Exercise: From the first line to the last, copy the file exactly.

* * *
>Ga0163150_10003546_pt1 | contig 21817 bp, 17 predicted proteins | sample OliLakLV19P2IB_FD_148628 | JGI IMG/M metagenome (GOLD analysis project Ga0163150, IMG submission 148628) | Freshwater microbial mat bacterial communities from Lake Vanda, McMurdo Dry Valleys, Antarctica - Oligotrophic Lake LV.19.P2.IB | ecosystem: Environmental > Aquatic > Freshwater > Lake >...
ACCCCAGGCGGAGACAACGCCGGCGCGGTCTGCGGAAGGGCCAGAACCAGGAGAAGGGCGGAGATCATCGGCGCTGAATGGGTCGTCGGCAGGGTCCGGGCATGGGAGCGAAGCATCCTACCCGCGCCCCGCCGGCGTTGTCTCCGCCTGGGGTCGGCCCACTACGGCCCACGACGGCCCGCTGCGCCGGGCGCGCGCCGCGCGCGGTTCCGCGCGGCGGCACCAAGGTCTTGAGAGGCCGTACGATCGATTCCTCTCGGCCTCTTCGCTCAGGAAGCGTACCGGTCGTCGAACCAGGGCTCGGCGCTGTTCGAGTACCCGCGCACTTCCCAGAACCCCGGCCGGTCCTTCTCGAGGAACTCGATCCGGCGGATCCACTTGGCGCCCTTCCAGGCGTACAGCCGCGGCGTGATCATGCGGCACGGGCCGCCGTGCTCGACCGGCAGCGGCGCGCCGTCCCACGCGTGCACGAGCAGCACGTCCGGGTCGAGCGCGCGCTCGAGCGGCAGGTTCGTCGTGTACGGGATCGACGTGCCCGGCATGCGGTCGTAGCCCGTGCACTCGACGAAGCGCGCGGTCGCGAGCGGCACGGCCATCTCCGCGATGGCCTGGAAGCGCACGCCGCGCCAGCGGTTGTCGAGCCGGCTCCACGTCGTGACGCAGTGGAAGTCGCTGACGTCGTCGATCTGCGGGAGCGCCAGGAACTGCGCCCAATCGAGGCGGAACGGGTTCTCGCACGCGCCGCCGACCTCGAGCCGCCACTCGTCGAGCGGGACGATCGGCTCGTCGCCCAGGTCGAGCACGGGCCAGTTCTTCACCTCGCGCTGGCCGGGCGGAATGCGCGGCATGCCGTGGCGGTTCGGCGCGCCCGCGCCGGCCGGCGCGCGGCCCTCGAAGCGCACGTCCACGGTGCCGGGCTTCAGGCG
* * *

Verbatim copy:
>Ga0163150_10003546_pt1 | contig 21817 bp, 17 predicted proteins | sample OliLakLV19P2IB_FD_148628 | JGI IMG/M metagenome (GOLD analysis project Ga0163150, IMG submission 148628) | Freshwater microbial mat bacterial communities from Lake Vanda, McMurdo Dry Valleys, Antarctica - Oligotrophic Lake LV.19.P2.IB | ecosystem: Environmental > Aquatic > Freshwater > Lake >...
ACCCCAGGCGGAGACAACGCCGGCGCGGTCTGCGGAAGGGCCAGAACCAGGAGAAGGGCGGAGATCATCGGCGCTGAATGGGTCGTCGGCAGGGTCCGGGCATGGGAGCGAAGCATCCTACCCGCGCCCCGCCGGCGTTGTCTCCGCCTGGGGTCGGCCCACTACGGCCCACGACGGCCCGCTGCGCCGGGCGCGCGCCGCGCGCGGTTCCGCGCGGCGGCACCAAGGTCTTGAGAGGCCGTACGATCGATTCCTCTCGGCCTCTTCGCTCAGGAAGCGTACCGGTCGTCGAACCAGGGCTCGGCGCTGTTCGAGTACCCGCGCACTTCCCAGAACCCCGGCCGGTCCTTCTCGAGGAACTCGATCCGGCGGATCCACTTGGCGCCCTTCCAGGCGTACAGCCGCGGCGTGATCATGCGGCACGGGCCGCCGTGCTCGACCGGCAGCGGCGCGCCGTCCCACGCGTGCACGAGCAGCACGTCCGGGTCGAGCGCGCGCTCGAGCGGCAGGTTCGTCGTGTACGGGATCGACGTGCCCGGCATGCGGTCGTAGCCCGTGCACTCGACGAAGCGCGCGGTCGCGAGCGGCACGGCCATCTCCGCGATGGCCTGGAAGCGCACGCCGCGCCAGCGGTTGTCGAGCCGGCTCCACGTCGTGACGCAGTGGAAGTCGCTGACGTCGTCGATCTGCGGGAGCGCCAGGAACTGCGCCCAATCGAGGCGGAACGGGTTCTCGCACGCGCCGCCGACCTCGAGCCGCCACTCGTCGAGCGGGACGATCGGCTCGTCGCCCAGGTCGAGCACGGGCCAGTTCTTCACCTCGCGCTGGCCGGGCGGAATGCGCGGCATGCCGTGGCGGTTCGGCGCGCCCGCGCCGGCCGGCGCGCGGCCCTCGAAGCGCACGTCCACGGTGCCGGGCTTCAGGCG